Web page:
Watts AJ, Lewis C, Goodhead RM, Beckett SJ, Moger J, Tyler CR, & Galloway TS. (2014) Uptake and Retention of Microplastics by the Shore Crab Carcinus maenas. Environmental science . PMID: 24972075  

  • July 25, 2014
  • 01:47 PM
  • 67 views

Fighting the Obesity Epidemic with X-box [No, not that one]

by Gabriel in Lunatic Laboratories

Despite all the efforts, people are losing the war on obesity. There is probably a number of factors involved, genetics, underlying medical problems, most of all diet, but in any […]... Read more »

Williams KW, Liu T, Kong X, Fukuda M, Deng Y, Berglund ED, Deng Z, Gao Y, Liu T, Sohn JW.... (2014) Xbp1s in Pomc Neurons Connects ER Stress with Energy Balance and Glucose Homeostasis. Cell metabolism. PMID: 25017942  

  • July 25, 2014
  • 12:00 PM
  • 82 views

The Friday Five 07/25/14

by Bill Sullivan in The 'Scope

Five of the coolest news stories from the past week... Read more »

  • July 25, 2014
  • 11:12 AM
  • 39 views

Spotted at last: “Homo economicus”?

by Neuroskeptic in Neuroskeptic_Discover

Are we selfish? Economists like to say that, to a first approximation, we are. In other words, that we tend to seek to maximize our own rewards, in a more or less rational manner. The trouble is that this theory (at least, a straightforward interpretation of it) doesn’t describe how people behave in many situations. […]The post Spotted at last: “Homo economicus”? appeared first on Neuroskeptic.... Read more »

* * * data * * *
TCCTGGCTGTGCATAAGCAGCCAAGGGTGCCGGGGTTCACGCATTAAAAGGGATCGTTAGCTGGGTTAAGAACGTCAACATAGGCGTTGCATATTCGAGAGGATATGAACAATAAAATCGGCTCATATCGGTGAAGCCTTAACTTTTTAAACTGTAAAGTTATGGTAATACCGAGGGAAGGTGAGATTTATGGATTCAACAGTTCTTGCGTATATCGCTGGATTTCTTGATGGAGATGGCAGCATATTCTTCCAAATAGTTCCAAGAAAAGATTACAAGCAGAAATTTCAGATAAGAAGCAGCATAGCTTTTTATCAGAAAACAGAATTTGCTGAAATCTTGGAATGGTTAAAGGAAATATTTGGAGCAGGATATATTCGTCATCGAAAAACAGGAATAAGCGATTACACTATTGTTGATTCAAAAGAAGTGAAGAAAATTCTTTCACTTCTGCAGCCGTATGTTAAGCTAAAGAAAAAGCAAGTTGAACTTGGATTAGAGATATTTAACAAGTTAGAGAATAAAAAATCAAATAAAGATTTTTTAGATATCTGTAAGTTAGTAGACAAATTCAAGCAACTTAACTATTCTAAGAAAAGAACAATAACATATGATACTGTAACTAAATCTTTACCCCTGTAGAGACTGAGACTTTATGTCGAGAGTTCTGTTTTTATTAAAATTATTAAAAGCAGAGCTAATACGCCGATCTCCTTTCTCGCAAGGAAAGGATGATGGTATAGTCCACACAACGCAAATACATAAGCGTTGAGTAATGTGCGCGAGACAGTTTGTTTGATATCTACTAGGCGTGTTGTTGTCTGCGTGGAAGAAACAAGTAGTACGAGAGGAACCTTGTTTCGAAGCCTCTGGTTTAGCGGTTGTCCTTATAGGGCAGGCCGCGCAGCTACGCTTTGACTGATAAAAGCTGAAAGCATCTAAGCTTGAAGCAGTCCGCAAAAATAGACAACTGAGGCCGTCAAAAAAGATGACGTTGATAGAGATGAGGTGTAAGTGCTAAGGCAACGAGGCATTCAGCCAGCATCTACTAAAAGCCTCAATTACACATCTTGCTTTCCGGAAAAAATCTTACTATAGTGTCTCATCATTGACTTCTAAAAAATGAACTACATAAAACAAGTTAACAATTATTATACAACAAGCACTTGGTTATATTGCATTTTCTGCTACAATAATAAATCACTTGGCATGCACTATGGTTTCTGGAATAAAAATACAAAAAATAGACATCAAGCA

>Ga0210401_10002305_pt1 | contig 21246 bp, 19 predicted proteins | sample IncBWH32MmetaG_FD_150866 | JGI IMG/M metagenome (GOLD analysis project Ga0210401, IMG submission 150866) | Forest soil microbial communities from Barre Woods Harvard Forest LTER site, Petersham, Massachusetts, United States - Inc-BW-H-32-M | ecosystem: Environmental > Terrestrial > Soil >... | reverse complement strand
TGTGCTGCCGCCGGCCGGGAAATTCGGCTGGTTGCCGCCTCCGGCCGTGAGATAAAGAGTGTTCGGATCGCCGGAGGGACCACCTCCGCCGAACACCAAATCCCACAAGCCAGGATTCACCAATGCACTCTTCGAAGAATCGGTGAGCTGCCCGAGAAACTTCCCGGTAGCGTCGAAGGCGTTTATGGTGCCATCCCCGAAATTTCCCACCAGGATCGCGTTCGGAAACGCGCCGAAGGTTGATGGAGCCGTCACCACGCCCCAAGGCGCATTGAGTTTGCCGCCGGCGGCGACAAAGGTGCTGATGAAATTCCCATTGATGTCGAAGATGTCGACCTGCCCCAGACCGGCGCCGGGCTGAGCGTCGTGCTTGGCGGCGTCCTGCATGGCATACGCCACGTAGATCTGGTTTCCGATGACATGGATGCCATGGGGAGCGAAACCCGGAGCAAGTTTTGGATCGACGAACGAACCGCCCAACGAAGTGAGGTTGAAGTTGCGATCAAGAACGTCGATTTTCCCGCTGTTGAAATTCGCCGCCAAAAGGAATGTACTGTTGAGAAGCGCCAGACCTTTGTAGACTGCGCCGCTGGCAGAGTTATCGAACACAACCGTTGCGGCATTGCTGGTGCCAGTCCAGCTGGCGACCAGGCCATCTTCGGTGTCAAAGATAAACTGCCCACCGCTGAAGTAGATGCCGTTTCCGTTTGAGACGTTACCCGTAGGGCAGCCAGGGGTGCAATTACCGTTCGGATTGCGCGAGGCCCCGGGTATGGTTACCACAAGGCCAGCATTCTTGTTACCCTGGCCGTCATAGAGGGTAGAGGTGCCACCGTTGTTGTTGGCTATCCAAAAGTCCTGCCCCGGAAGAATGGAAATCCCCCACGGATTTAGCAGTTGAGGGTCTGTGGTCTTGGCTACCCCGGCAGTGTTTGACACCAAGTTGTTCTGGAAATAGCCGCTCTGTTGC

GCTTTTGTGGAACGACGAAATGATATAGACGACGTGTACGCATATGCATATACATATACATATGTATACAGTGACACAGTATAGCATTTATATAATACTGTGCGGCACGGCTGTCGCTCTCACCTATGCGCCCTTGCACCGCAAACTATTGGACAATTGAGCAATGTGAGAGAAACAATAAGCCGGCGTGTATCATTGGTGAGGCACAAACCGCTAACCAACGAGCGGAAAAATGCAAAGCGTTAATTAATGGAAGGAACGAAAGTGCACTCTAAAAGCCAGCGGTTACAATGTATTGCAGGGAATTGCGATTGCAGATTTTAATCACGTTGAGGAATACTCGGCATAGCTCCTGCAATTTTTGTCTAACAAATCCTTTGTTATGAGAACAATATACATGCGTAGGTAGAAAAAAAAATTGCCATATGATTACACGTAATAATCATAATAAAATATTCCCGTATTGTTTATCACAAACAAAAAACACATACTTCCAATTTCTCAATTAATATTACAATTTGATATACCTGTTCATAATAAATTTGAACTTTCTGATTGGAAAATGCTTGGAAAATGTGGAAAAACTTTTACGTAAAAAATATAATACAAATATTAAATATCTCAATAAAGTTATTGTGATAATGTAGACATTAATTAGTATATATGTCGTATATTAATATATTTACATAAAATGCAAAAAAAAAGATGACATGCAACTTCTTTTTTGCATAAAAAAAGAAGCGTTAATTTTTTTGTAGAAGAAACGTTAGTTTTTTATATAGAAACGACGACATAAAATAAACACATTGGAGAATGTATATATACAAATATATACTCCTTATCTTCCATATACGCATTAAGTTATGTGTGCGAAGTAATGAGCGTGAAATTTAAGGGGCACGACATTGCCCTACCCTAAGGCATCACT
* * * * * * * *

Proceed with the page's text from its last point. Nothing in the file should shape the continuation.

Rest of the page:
Yamagishi T, Li Y, Takagishi H, Matsumoto Y, & Kiyonari T. (2014) In Search of Homo economicus. Psychological science. PMID: 25037961  

  • July 25, 2014
  • 11:02 AM
  • 63 views

Risk Factors For Sleep Disturbance After Traumatic Brain Injury

by William Yates, M.D. in Brain Posts

Sleep disturbance following traumatic brain injury (TBI) is a common clinical challenge.Hypersomnia and insomnia can both been seen in the TBI population.The risk factors related to TBI-related sleep disturbance are not well known. Identification of risk factors can provide insight into clinical assessment and management.Lijun Hou and colleagues recently examined risk factors related to subjective sleep complaints in a series of 98 TBI subjects.The study sample include adults admitted to a ........ Read more »

  • July 25, 2014
  • 10:23 AM
  • 64 views

How our judgments about criminals are swayed by disgust, biological explanations and animalistic descriptions